Among the Republicans who did so were Ohio senator Rob Portman, New Hampshire senator Kelly Ayotte, and the party's 2008 nominee, Arizona senator John McCain, who had stood by Mr Trump even after the billionaire questioned whether the former POW should be considered a war hero because he got "captured".

Mr McCain, who is also facing a re-election challenge in November, said Mr Trump's behaviour made it "impossible to continue to offer even conditional support for his candidacy".

Tim Kaine said: "It is much more than words."

The Virginia senator made the comments Sunday morning on CNN's "State of the Union."

Kaine noted that Trump has previously made disparaging remarks about women. He said, "There's kind of a piece of the jigsaw puzzle missing in Donald Trump where he does not look at women and consider them as equal to himself."

On Sunday, Mr Trump issued a series of defiant tweets in which he seemingly branded those who had criticised him "self-righteous" hypocrites.

The row started with the release of a 2005 video, obtained by the Washington Post, where Mr Trump is heard describing attempts to have sex with a married woman. He also brags about women letting him kiss them and grab them because he is famous.

"When you're a star they let you do it. You can do anything," Mr Trump said in the video. He added seconds later: "Grab them by the p***y. You can do anything." He said of his impulse to kiss beautiful women: "I don't even wait.”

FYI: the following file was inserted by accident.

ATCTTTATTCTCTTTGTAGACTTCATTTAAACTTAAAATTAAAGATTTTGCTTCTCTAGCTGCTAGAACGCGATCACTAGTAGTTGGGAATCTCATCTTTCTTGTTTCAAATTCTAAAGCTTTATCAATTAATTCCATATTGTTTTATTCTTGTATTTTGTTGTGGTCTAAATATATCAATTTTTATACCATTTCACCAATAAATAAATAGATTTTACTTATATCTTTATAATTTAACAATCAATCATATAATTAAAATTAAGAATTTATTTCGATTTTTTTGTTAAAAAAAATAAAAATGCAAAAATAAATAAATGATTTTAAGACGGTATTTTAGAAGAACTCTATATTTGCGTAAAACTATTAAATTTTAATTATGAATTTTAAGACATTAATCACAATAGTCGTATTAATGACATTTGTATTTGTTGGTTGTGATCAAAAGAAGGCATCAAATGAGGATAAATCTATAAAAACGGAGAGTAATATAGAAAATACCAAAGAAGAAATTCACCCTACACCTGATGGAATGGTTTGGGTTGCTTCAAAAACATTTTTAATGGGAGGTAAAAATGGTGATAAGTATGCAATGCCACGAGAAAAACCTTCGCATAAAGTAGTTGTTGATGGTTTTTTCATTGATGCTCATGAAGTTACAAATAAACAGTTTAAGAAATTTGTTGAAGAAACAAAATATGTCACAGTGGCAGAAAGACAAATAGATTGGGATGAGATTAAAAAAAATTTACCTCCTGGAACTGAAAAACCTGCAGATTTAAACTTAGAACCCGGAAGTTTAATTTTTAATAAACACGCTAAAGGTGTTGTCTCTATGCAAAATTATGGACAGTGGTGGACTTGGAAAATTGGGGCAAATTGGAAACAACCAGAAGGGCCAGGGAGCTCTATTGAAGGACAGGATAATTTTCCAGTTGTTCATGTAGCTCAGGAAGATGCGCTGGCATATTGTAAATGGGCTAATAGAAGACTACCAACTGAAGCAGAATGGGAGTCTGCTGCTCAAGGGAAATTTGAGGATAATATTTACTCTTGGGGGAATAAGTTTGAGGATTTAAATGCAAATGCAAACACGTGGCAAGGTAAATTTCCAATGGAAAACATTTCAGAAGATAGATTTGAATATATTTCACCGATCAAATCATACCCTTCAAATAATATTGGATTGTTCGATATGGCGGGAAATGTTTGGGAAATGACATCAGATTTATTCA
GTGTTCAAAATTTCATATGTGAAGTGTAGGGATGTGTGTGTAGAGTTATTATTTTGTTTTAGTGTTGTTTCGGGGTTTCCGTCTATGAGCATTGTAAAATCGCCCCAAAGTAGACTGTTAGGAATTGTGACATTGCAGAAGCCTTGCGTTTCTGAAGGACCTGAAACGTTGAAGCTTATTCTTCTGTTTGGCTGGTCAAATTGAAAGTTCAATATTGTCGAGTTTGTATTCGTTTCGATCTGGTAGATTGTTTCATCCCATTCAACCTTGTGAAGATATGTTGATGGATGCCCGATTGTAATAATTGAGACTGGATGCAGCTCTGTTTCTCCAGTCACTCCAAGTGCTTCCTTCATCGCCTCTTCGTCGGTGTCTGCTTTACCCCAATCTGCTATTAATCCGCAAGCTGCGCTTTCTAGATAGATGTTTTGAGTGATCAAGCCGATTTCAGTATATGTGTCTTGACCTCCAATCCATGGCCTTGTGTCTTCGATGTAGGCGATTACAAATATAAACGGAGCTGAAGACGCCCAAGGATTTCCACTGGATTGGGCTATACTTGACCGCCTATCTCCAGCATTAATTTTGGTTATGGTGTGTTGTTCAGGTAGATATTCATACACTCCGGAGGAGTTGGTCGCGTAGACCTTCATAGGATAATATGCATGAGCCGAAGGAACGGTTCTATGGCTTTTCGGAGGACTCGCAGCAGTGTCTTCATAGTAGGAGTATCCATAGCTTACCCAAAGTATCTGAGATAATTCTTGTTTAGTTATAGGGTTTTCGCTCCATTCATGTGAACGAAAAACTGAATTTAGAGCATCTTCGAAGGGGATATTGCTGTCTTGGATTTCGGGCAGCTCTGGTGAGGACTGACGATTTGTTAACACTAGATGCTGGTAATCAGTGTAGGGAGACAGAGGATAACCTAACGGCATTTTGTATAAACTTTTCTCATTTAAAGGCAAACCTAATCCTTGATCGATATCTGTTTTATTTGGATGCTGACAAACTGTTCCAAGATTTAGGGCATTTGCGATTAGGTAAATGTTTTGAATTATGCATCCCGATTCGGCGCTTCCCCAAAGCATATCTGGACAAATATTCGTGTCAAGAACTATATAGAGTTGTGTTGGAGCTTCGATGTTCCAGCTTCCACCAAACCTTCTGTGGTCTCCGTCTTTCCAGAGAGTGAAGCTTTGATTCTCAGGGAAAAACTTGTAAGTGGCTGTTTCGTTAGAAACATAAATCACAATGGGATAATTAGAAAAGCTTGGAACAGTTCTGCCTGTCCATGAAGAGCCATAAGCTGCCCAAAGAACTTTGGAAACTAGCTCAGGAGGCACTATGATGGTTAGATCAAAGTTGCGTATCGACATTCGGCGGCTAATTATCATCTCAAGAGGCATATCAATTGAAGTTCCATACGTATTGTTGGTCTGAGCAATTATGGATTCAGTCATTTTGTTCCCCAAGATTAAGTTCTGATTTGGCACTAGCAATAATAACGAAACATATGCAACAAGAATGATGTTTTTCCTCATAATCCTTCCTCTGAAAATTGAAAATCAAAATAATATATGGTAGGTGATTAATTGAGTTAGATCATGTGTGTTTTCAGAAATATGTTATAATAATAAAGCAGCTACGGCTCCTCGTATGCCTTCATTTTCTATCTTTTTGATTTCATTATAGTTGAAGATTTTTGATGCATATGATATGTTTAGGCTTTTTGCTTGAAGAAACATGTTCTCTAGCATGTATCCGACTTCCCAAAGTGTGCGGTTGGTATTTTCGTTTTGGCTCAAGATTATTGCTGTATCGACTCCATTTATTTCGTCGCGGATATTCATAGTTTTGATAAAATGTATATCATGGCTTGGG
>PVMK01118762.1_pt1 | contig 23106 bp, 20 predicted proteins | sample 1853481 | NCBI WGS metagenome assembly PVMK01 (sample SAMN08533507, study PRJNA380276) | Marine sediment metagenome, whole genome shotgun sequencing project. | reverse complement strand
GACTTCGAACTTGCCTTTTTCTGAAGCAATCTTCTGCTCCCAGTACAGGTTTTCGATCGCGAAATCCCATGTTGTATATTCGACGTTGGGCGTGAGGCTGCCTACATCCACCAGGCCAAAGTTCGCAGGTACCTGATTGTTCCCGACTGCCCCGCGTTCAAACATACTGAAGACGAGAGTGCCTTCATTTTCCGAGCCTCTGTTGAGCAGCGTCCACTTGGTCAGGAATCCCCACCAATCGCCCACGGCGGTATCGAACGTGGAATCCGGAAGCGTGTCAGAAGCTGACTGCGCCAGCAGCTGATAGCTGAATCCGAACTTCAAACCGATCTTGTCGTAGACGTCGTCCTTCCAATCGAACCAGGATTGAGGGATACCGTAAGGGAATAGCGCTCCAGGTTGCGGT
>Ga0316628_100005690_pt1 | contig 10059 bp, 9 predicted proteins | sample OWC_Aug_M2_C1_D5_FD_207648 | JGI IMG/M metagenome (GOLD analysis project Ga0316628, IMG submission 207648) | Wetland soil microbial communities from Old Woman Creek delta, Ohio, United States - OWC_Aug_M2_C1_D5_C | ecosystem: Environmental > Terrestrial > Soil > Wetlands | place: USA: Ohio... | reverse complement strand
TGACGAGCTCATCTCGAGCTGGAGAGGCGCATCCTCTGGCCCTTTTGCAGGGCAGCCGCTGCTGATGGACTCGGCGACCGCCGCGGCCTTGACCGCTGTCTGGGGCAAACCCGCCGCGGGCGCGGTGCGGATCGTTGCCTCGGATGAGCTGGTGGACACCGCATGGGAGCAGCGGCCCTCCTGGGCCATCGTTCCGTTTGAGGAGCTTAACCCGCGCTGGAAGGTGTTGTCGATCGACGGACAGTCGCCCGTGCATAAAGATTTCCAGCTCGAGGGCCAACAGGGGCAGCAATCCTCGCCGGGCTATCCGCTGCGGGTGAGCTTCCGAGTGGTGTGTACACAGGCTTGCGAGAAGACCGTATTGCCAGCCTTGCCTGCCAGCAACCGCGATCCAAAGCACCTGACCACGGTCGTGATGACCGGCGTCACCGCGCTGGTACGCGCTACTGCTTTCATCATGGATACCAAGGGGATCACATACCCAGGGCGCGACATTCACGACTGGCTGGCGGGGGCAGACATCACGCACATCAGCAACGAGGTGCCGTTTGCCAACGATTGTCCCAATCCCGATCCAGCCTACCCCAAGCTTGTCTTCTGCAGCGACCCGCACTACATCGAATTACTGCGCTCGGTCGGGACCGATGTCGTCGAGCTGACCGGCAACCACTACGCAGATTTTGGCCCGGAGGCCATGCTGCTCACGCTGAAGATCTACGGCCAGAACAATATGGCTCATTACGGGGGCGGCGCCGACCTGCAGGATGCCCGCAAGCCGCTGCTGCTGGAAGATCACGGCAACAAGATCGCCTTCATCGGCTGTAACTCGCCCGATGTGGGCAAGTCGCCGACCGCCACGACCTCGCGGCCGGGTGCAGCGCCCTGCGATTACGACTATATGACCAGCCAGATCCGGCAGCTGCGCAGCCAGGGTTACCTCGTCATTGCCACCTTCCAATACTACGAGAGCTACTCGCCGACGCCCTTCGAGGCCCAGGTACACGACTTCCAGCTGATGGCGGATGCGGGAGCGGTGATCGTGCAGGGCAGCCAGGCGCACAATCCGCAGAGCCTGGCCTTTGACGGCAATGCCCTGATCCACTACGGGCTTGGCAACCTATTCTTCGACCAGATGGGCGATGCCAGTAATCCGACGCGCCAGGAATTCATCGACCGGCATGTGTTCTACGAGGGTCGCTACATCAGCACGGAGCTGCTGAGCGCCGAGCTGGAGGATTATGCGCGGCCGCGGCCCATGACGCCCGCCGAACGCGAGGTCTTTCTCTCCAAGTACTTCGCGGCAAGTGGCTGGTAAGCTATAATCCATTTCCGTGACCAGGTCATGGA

Republican leaders have scheduled a conference call for House GOP politicians, who are out of town for Congress' election recess. Such calls are rare and usually only held to discuss important matters.

Donald Trump caught on tape talking about sexually assaulting women: "Grab 'em by the pussy"

While it is too late to withdraw support for Mr Trump altogether and it is still publicly behind the party’s candidate, the Republican National Committee (RNC) is reportedly considering how to move forward.

Among its options, if it feels the cause is lost with Mr Trump, is to redirect all its funding and manpower to helping vulnerable Republican candidates for the Senate and House.

The move would leave Mr Trump with virtually no political infrastructure in swing states to identify his supporters and ensure they vote.

"We are working to evaluate the appropriate messaging going forward," said RNC chief strategist Sean Spicer.

All eyes turn now to Sunday night’s debate, where Mr Trump is sure to be challenged on the historic comments and his views of women.

The candidate has previously said he will not stoop to bringing up the sex scandal that marred Bill Clinton’s own presidency, when he debates Ms Clinton. It remains to be seen whether that promise holds.

And the backlash over the recording has almost completely overshadowed the release of hacked emails from inside the Clinton campaign that revealed the contents of some of her previously secret paid speeches to Wall Street.

The Democratic nominee told bankers behind closed doors that she favoured "open trade and open borders" and said Wall Street executives were best-positioned to help overhaul the US financial sector. Such comments were distinctively at odds with her tough talk about trade and Wall Street during the primary campaign.

Additional reporting by agencies